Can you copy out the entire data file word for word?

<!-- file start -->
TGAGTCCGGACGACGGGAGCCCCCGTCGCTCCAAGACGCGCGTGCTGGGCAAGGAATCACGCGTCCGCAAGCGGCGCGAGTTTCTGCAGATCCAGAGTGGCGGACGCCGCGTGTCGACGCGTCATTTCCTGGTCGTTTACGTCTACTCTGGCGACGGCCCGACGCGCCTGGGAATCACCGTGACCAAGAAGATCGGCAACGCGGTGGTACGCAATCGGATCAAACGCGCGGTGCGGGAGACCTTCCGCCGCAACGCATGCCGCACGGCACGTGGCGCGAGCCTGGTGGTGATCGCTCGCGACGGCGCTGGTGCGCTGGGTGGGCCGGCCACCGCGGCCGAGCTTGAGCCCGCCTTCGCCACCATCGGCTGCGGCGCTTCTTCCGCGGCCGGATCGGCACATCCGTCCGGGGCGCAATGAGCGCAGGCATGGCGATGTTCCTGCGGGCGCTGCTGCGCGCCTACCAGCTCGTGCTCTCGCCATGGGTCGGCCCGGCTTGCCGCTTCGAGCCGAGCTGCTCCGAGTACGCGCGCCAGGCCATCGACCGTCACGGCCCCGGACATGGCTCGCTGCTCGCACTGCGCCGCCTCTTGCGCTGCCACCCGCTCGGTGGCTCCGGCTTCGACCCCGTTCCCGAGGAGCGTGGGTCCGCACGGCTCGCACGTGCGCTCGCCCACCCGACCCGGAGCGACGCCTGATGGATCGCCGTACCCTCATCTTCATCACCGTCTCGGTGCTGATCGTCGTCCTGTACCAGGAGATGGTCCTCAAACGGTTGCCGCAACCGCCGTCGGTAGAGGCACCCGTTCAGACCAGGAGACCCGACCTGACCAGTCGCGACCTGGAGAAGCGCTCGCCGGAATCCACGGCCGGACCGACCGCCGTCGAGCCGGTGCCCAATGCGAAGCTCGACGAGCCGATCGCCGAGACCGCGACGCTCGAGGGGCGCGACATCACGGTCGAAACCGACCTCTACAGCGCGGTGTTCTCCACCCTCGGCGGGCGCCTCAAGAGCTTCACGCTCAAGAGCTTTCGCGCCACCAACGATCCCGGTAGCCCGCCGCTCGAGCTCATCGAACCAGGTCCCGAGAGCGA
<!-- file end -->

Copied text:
TGAGTCCGGACGACGGGAGCCCCCGTCGCTCCAAGACGCGCGTGCTGGGCAAGGAATCACGCGTCCGCAAGCGGCGCGAGTTTCTGCAGATCCAGAGTGGCGGACGCCGCGTGTCGACGCGTCATTTCCTGGTCGTTTACGTCTACTCTGGCGACGGCCCGACGCGCCTGGGAATCACCGTGACCAAGAAGATCGGCAACGCGGTGGTACGCAATCGGATCAAACGCGCGGTGCGGGAGACCTTCCGCCGCAACGCATGCCGCACGGCACGTGGCGCGAGCCTGGTGGTGATCGCTCGCGACGGCGCTGGTGCGCTGGGTGGGCCGGCCACCGCGGCCGAGCTTGAGCCCGCCTTCGCCACCATCGGCTGCGGCGCTTCTTCCGCGGCCGGATCGGCACATCCGTCCGGGGCGCAATGAGCGCAGGCATGGCGATGTTCCTGCGGGCGCTGCTGCGCGCCTACCAGCTCGTGCTCTCGCCATGGGTCGGCCCGGCTTGCCGCTTCGAGCCGAGCTGCTCCGAGTACGCGCGCCAGGCCATCGACCGTCACGGCCCCGGACATGGCTCGCTGCTCGCACTGCGCCGCCTCTTGCGCTGCCACCCGCTCGGTGGCTCCGGCTTCGACCCCGTTCCCGAGGAGCGTGGGTCCGCACGGCTCGCACGTGCGCTCGCCCACCCGACCCGGAGCGACGCCTGATGGATCGCCGTACCCTCATCTTCATCACCGTCTCGGTGCTGATCGTCGTCCTGTACCAGGAGATGGTCCTCAAACGGTTGCCGCAACCGCCGTCGGTAGAGGCACCCGTTCAGACCAGGAGACCCGACCTGACCAGTCGCGACCTGGAGAAGCGCTCGCCGGAATCCACGGCCGGACCGACCGCCGTCGAGCCGGTGCCCAATGCGAAGCTCGACGAGCCGATCGCCGAGACCGCGACGCTCGAGGGGCGCGACATCACGGTCGAAACCGACCTCTACAGCGCGGTGTTCTCCACCCTCGGCGGGCGCCTCAAGAGCTTCACGCTCAAGAGCTTTCGCGCCACCAACGATCCCGGTAGCCCGCCGCTCGAGCTCATCGAACCAGGTCCCGAGAGCGA